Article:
Resistance to government rules for these AI systems came from an unlikely place: France, Germany and Italy. The EU’s three largest economies pushed back with a position paper advocating for self-regulation.
The change of heart was seen as a move to help homegrown generative AI players such as French startup Mistral AI and Germany’s Aleph Alpha.
Behind it “is a determination not to let U.S. companies dominate the AI ecosystem like they have in previous waves of technologies such as cloud (computing), e-commerce and social media,” Reiners said.
A group of influential computer scientists published an open letter warning that weakening the AI Act this way would be “a historic failure.” Executives at Mistral, meanwhile, squabbled online with a researcher from an Elon Musk-backed nonprofit that aims to prevent “existential risk” from AI.
AI is “too important not to regulate, and too important not to regulate well,” Google’s top legal officer, Kent Walker, said in a Brussels speech last week. “The race should be for the best AI regulations, not the first AI regulations.”
Foundation models, used for a wide range of tasks, are proving the thorniest issue for EU negotiators because regulating them “goes against the logic of the entire law,” which is based on risks posed by specific uses, said Iverna McGowan, director of the Europe office at the digital rights nonprofit Center for Democracy and Technology.
The nature of general purpose AI systems means “you don’t know how they’re applied,” she said. At the same time, regulations are needed “because otherwise down the food chain there’s no accountability” when other companies build services with them, McGowan said.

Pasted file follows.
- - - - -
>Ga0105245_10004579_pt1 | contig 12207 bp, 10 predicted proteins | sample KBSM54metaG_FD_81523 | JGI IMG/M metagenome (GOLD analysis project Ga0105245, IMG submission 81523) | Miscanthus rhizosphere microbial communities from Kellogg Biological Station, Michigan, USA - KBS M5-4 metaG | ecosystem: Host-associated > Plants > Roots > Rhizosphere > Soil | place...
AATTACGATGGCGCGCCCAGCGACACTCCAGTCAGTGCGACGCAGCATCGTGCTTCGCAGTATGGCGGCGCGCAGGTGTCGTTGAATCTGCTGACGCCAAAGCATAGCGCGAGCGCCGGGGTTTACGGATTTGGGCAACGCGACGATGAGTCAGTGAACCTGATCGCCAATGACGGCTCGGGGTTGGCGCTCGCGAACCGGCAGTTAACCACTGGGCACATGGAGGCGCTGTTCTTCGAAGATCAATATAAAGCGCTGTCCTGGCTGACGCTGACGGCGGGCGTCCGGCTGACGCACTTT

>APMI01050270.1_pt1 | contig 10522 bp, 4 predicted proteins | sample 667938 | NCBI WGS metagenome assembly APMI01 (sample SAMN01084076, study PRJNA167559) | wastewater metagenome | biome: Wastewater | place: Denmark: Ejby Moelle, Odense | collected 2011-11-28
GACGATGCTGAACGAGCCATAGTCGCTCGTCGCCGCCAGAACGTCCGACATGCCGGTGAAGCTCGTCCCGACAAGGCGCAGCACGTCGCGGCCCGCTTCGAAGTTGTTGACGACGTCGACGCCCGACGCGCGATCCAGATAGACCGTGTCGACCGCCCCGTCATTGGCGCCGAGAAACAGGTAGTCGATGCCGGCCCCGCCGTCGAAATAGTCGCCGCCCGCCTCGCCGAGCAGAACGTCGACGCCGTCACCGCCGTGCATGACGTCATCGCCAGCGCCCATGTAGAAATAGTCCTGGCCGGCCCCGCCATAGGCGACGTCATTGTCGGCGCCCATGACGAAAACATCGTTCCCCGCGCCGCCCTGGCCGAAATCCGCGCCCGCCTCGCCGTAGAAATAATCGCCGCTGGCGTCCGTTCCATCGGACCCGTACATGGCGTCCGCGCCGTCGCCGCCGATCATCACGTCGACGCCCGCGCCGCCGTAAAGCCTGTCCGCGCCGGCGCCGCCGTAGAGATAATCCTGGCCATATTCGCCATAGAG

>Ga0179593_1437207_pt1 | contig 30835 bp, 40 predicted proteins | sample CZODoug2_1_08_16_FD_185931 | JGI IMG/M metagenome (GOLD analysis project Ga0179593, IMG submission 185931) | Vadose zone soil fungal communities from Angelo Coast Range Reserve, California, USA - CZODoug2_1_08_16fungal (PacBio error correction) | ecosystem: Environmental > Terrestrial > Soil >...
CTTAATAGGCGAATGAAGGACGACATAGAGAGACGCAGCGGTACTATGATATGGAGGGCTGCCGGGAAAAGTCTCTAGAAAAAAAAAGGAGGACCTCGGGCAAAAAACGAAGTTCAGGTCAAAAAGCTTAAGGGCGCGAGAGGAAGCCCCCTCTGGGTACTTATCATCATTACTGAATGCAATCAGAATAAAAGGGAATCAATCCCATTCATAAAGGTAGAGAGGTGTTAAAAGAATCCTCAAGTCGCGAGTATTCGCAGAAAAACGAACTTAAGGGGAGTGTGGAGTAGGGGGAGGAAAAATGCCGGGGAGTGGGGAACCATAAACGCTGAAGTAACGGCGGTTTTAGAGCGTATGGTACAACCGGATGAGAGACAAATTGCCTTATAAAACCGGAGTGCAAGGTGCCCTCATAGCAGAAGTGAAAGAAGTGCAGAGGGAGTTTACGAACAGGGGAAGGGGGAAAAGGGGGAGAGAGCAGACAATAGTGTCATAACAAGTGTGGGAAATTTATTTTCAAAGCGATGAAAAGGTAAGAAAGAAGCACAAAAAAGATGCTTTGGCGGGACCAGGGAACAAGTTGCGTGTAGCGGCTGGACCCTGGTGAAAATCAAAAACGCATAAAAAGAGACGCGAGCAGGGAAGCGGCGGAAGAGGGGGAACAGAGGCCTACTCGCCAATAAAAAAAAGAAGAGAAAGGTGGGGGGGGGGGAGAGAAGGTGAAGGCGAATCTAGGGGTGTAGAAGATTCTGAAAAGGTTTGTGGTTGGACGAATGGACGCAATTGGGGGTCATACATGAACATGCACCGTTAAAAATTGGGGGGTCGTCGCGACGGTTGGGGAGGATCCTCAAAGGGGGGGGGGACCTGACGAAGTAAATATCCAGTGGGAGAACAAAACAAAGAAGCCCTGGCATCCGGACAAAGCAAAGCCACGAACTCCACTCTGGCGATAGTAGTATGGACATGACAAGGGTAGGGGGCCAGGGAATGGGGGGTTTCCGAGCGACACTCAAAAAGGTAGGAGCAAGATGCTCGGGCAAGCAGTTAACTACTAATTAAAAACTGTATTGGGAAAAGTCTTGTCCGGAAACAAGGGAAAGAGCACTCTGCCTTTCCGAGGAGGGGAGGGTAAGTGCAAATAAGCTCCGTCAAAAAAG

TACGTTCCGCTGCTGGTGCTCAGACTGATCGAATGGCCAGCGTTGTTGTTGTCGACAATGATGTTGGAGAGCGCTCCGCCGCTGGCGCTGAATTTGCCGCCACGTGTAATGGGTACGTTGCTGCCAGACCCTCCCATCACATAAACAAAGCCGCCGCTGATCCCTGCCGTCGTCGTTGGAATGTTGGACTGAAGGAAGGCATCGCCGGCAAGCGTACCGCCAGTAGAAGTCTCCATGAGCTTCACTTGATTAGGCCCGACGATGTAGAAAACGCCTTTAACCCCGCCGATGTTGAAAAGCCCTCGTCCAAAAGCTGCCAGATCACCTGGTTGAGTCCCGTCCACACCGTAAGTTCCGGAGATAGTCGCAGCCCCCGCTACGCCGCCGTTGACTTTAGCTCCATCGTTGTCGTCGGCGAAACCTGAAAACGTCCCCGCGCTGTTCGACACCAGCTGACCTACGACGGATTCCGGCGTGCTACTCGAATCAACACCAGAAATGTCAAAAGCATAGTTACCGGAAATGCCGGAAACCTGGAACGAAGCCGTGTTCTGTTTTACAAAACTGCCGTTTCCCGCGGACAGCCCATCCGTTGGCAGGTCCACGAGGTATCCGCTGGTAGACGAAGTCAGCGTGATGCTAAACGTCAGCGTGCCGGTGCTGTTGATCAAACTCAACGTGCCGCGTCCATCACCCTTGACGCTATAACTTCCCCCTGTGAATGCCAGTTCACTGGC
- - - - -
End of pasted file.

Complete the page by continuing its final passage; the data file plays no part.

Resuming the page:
Altman has proposed a U.S. or global agency that would license the most powerful AI systems. He suggested this year that OpenAI could leave Europe if it couldn’t comply with EU rules but quickly walked back those comments.
Aleph Alpha said a “balanced approach is needed” and supported the EU’s risk-based approach. But it’s “not applicable” to foundation models, which need “more flexible and dynamic” regulations, the German AI company said.
EU negotiators still have yet to resolve a few other controversial points, including a proposal to completely ban real-time public facial recognition. Countries want an exemption so law enforcement can use it to find missing children or terrorists, but rights groups worry that will effectively create a legal basis for surveillance.
EU’s three branches of government are facing one of their last chances to reach a deal Wednesday.
Even if they do, the bloc’s 705 lawmakers still must sign off on the final version. That vote needs to happen by April, before they start campaigning for EU-wide elections in June. The law wouldn’t take force before a transition period, typically two years.
If they can’t make it in time, the legislation would be put on hold until later next year — after new EU leaders, who might have different views on AI, take office.
“There is a good chance that it is indeed the last one, but there is equally chance that we would still need more time to negotiate,” Dragos Tudorache, a Romanian lawmaker co-leading the European Parliament’s AI Act negotiations, said in a panel discussion last week.
His office said he wasn’t available for an interview.
“It’s a very fluid conversation still,” he told the event in Brussels. “We’re going to keep you guessing until the very last moment.”